I’ve jumped ship.
Become a turncoat.
Become one of them.
I started photography in 2009 (I think) and at the time I was wandering lonely as a cloud, through the local branch of Jessops, when a member of staff happened to see me (these were the days when Jessops had more than 2 members of staff, including the back-office guy that just used to handle the printing machine), and took me through the sales patter.
In hindsight, I guess that week was “Sony sales are slipping, we need to focus on them” week, because that’s where the sales focus was … on Sony.
Once established that my pockets did indeed have a finite bottom, the deal was done and a few days later I returned to the shop to collect my prize … a matt-black A300.
I’m not going to know the A300 as once you get over the Sony pitfalls, it’s not a bad little entry level DSLR – and the tilting Live-View screen is pretty damn good too.
Over the course of the next few years, I discovered more about the Sony pitfalls as I found I had to invest in mediocre 3rd party gear, just to be able to take the photos that I wanted to take.
By the time I was ready to move on, I’d already spent a reasonable amount of hard earned money on lenses, adapters and other sundries … so I had to stick to Sony.
I scrapped the pennies from the bottom of the sofa (don’t tell my wife as I told her there was nothing there), and purchased an A700.
The A700 is several rungs up the Sony evolution ladder to the A300 – except that it didn’t have Live-View, which at the time I thought I could do without. Bigger body, better ergonomics, better weight, battery grip made by Sony instead of 3rd party only. A reasonable and decent camera, but let down by the Sony pitfalls.
Eventually, I purchased an A65, which is an SLT – it has a translucent mirror that stays in position, rather than a mirror that is lifted when you hit the shoot button – and an Electronic View Finder (EVF), and a few other toys. In some respects it was an upgrade to the A700, in others it was at the same level. But it still suffers from the Sony pitfalls …
The Sony pitfalls.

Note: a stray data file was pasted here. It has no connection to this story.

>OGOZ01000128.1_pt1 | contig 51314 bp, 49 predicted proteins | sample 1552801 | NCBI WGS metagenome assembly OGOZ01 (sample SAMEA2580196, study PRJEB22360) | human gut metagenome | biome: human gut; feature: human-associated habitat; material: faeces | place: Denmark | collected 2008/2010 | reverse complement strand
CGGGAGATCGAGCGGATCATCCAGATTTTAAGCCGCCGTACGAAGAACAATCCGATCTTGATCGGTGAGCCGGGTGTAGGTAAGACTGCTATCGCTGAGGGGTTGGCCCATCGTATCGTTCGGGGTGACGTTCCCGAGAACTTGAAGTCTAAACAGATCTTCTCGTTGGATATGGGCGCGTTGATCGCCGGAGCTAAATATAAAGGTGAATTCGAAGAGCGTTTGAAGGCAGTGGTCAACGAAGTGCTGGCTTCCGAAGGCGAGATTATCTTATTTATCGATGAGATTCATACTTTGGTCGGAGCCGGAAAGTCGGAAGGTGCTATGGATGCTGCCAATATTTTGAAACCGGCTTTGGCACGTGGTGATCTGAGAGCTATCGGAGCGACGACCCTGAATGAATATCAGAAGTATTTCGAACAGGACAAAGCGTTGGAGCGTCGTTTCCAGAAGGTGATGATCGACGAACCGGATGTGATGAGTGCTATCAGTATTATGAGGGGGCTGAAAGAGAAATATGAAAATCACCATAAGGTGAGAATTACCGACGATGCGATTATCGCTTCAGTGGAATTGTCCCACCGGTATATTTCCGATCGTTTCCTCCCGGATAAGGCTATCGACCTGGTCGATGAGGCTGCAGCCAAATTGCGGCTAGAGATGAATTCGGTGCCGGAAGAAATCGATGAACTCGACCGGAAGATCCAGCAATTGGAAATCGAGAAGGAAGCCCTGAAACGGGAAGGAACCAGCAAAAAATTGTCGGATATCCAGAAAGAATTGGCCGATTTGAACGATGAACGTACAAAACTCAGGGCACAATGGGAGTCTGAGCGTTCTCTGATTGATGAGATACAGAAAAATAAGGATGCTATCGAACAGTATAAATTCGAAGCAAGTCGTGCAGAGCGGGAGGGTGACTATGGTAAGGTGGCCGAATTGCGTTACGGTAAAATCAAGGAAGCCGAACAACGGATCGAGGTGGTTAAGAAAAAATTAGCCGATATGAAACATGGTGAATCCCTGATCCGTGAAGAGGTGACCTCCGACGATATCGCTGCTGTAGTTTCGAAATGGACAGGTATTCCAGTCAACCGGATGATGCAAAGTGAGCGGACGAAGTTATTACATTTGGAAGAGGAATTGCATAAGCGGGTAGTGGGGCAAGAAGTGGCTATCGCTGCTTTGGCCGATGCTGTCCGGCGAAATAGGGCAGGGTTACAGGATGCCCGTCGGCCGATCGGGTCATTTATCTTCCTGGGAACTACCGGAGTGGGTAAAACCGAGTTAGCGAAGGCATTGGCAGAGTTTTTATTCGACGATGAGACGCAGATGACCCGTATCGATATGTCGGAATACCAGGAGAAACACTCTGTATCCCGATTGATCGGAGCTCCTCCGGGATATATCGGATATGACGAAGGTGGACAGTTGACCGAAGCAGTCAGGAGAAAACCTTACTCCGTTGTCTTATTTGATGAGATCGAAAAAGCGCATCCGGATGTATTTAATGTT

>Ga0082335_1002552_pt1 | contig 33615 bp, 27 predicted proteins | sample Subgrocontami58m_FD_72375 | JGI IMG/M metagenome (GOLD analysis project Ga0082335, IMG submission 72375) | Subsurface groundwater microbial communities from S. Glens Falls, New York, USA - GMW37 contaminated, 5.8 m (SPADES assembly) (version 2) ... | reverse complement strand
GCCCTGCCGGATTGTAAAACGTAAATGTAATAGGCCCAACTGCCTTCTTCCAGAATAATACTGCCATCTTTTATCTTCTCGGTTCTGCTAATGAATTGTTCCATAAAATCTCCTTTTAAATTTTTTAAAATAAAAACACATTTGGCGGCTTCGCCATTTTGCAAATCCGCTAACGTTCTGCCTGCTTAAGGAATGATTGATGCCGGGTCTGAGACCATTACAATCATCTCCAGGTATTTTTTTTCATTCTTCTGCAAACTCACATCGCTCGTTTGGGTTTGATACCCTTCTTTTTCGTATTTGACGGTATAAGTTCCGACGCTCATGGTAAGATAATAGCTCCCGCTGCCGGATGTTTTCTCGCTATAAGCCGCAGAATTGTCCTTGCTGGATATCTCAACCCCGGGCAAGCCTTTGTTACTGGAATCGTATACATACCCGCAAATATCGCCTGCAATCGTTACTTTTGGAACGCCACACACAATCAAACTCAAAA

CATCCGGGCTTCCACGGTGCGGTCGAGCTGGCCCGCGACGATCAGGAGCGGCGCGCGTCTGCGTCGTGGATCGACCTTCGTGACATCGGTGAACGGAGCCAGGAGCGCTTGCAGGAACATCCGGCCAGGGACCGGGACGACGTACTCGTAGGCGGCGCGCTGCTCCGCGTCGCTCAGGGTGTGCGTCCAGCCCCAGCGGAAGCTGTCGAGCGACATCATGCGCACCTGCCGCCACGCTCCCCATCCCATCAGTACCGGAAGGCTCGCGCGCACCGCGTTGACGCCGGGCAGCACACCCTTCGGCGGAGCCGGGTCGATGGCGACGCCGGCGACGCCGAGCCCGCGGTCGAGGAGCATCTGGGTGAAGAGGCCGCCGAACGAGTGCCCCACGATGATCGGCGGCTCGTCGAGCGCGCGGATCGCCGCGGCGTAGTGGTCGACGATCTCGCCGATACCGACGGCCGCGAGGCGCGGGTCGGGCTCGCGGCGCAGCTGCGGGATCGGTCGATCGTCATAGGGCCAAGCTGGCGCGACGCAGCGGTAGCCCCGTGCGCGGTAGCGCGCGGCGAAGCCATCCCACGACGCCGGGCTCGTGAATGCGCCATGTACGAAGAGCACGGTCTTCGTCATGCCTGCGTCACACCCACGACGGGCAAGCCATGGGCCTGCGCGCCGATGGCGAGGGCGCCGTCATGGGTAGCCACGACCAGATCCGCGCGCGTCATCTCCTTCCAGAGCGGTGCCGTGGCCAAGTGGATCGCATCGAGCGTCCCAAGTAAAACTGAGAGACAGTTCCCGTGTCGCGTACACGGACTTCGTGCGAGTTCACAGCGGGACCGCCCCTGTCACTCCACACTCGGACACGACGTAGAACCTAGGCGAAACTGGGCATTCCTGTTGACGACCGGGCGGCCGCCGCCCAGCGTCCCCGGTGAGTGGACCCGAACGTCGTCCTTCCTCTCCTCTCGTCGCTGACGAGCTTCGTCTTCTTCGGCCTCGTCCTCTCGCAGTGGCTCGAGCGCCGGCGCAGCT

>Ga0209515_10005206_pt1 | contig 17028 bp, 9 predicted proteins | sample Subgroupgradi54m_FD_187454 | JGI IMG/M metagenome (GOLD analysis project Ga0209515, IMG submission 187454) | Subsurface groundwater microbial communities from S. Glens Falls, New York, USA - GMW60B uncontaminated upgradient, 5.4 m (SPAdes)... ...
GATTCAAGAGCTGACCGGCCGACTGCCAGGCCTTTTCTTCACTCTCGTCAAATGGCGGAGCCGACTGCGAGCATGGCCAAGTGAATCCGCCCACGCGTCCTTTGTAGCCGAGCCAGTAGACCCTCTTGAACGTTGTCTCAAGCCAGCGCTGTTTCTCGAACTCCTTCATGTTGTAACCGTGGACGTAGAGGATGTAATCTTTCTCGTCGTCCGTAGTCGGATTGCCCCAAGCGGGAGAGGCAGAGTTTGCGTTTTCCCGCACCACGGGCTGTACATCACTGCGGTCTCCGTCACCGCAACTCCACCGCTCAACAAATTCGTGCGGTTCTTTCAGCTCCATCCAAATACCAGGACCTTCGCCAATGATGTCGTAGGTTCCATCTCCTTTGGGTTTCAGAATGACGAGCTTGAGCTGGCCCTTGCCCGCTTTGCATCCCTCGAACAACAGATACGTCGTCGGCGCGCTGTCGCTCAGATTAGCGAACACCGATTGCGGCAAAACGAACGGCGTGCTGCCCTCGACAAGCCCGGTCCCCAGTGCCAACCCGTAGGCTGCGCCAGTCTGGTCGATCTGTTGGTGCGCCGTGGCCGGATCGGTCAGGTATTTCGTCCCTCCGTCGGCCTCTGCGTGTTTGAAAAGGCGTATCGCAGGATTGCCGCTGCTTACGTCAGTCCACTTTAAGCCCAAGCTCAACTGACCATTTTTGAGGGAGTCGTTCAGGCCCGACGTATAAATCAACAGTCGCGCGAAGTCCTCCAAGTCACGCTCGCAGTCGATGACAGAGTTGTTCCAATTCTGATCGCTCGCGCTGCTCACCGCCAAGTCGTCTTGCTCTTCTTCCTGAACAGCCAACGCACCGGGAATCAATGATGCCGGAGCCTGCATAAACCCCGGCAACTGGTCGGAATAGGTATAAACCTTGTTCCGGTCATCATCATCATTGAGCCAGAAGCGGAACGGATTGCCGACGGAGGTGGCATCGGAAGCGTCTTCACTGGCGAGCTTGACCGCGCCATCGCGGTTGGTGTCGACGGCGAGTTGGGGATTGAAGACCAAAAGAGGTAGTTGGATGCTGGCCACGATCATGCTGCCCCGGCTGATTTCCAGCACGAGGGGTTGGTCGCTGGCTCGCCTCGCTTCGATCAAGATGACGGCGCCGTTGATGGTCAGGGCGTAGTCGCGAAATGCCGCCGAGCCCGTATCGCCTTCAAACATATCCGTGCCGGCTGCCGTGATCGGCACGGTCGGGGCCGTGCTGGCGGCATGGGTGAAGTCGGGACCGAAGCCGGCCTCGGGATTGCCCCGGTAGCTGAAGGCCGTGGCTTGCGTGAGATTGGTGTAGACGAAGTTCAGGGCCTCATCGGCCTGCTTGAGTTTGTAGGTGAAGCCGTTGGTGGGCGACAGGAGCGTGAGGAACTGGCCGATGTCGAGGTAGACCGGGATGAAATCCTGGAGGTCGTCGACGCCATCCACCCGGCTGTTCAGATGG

In my opinion, the Sony Alpha range suffers from the following
- Poor choice of genuine Sony accessories
- That damn Miniolta inverted hotshoe
There are probably many others, but these are the ones that had the greatest impact on me.
At the time, Sony did not make an intervelopmeter – which is a must for any kind of timelapse photography or astrophotography, you had to get 3rd party ones
Sony did not make radio triggers, so if you wanted to fire remote Strobist flashes outdoors in bright light, or outside of a set angle that the IR could see, or even out of the range of the IR … tough
Sony battery grips are not standard through the range – out of the 3 cameras I own, I can only get a Sony battery grip for the A700. Battery grips have a twofold benefit – they give you twice the amount of battery life (as there is two batteries) without interruption to what you are doing, and they normally provide additional controls for when you are shooting in portrait orientation (they normally have a duplicated shutter button which in effect, keeps the shutter button in the ‘normal’ place). Strangely, I was able to get a 3rd party grip for the A300, a Sony one for the A700, but the A65 was not built to accept a battery grip – you can’t remove the battery cover.
OK, on the scale of things, minor irritations, but irritations no less.
Then there is the biggy.
The Mother of all Things Unreasonable and Difficult.
Avid reader, I give you the Minolta Hotshoe.
When Sony took over Minolta cameras, they kept the lens fit (fair enough) and the inverted hotshoe (Nooooooooooooooo).
On the face of things, the inverted hotshoe seems like a minor irritation … until you come to
Buy a flash.
Or a radio / IR trigger.
Or a hotshoe spirit level.
Or mount a flash to a standard Strobist softbox
Most other cameras will accept any flash with a ‘standard’ hotshoe; it may not talk to the camera i.e. for ETTL, however it’ll go off when you hit the shoot button. Try that with the Minolta hotshoe …
There is a wide range of radio / IR triggers out there. However, only a very few make them with the inverted hotshoe.
A hotshoe spirit level is a wee little sprit level that sits on top of your camera as a levelling guide. Hundreds out there … again very few make them for the inverted hotshoe.
There is an answer to the inverted hotshoe: an adapter.
These convert the inverted hotshoe to a standard one, and they can be live (as it will carry a trigger signal through it from the camera to the device) or dumb (just a block of metal or plastic).
Are they made by Sony?
3rd party only
These are a cracking little thing, and without them I wouldn’t have been able to shoot as much as I did.